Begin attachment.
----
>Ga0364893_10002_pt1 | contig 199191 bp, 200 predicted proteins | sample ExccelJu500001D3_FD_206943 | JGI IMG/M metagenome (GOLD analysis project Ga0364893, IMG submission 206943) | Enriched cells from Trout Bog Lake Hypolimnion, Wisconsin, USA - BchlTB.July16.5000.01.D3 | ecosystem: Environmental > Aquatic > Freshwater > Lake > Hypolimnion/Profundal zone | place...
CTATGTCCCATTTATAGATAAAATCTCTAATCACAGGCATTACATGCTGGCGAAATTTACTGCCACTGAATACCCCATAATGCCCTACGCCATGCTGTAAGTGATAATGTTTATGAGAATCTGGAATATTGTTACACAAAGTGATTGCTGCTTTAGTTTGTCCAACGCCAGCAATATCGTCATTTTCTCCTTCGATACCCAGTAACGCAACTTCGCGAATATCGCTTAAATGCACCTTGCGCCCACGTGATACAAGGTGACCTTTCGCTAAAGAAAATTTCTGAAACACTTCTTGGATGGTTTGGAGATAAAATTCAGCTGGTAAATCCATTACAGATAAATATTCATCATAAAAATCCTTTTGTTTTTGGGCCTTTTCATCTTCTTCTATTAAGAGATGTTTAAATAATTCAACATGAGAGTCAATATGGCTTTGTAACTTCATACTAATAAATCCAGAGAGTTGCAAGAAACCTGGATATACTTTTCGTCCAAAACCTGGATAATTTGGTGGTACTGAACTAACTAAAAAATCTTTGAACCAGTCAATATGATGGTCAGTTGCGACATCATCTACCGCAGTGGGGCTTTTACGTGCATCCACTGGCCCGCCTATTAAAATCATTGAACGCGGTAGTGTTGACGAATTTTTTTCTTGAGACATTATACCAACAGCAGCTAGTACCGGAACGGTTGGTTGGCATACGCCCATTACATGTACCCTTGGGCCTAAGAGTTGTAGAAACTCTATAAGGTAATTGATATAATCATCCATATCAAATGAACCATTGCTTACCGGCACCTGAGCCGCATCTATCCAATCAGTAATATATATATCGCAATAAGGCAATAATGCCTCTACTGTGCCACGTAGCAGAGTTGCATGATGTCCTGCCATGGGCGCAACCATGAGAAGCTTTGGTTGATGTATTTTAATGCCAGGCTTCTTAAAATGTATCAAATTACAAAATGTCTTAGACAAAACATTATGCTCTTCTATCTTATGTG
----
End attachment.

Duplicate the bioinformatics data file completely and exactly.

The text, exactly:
>Ga0364893_10002_pt1 | contig 199191 bp, 200 predicted proteins | sample ExccelJu500001D3_FD_206943 | JGI IMG/M metagenome (GOLD analysis project Ga0364893, IMG submission 206943) | Enriched cells from Trout Bog Lake Hypolimnion, Wisconsin, USA - BchlTB.July16.5000.01.D3 | ecosystem: Environmental > Aquatic > Freshwater > Lake > Hypolimnion/Profundal zone | place...
CTATGTCCCATTTATAGATAAAATCTCTAATCACAGGCATTACATGCTGGCGAAATTTACTGCCACTGAATACCCCATAATGCCCTACGCCATGCTGTAAGTGATAATGTTTATGAGAATCTGGAATATTGTTACACAAAGTGATTGCTGCTTTAGTTTGTCCAACGCCAGCAATATCGTCATTTTCTCCTTCGATACCCAGTAACGCAACTTCGCGAATATCGCTTAAATGCACCTTGCGCCCACGTGATACAAGGTGACCTTTCGCTAAAGAAAATTTCTGAAACACTTCTTGGATGGTTTGGAGATAAAATTCAGCTGGTAAATCCATTACAGATAAATATTCATCATAAAAATCCTTTTGTTTTTGGGCCTTTTCATCTTCTTCTATTAAGAGATGTTTAAATAATTCAACATGAGAGTCAATATGGCTTTGTAACTTCATACTAATAAATCCAGAGAGTTGCAAGAAACCTGGATATACTTTTCGTCCAAAACCTGGATAATTTGGTGGTACTGAACTAACTAAAAAATCTTTGAACCAGTCAATATGATGGTCAGTTGCGACATCATCTACCGCAGTGGGGCTTTTACGTGCATCCACTGGCCCGCCTATTAAAATCATTGAACGCGGTAGTGTTGACGAATTTTTTTCTTGAGACATTATACCAACAGCAGCTAGTACCGGAACGGTTGGTTGGCATACGCCCATTACATGTACCCTTGGGCCTAAGAGTTGTAGAAACTCTATAAGGTAATTGATATAATCATCCATATCAAATGAACCATTGCTTACCGGCACCTGAGCCGCATCTATCCAATCAGTAATATATATATCGCAATAAGGCAATAATGCCTCTACTGTGCCACGTAGCAGAGTTGCATGATGTCCTGCCATGGGCGCAACCATGAGAAGCTTTGGTTGATGTATTTTAATGCCAGGCTTCTTAAAATGTATCAAATTACAAAATGTCTTAGACAAAACATTATGCTCTTCTATCTTATGTG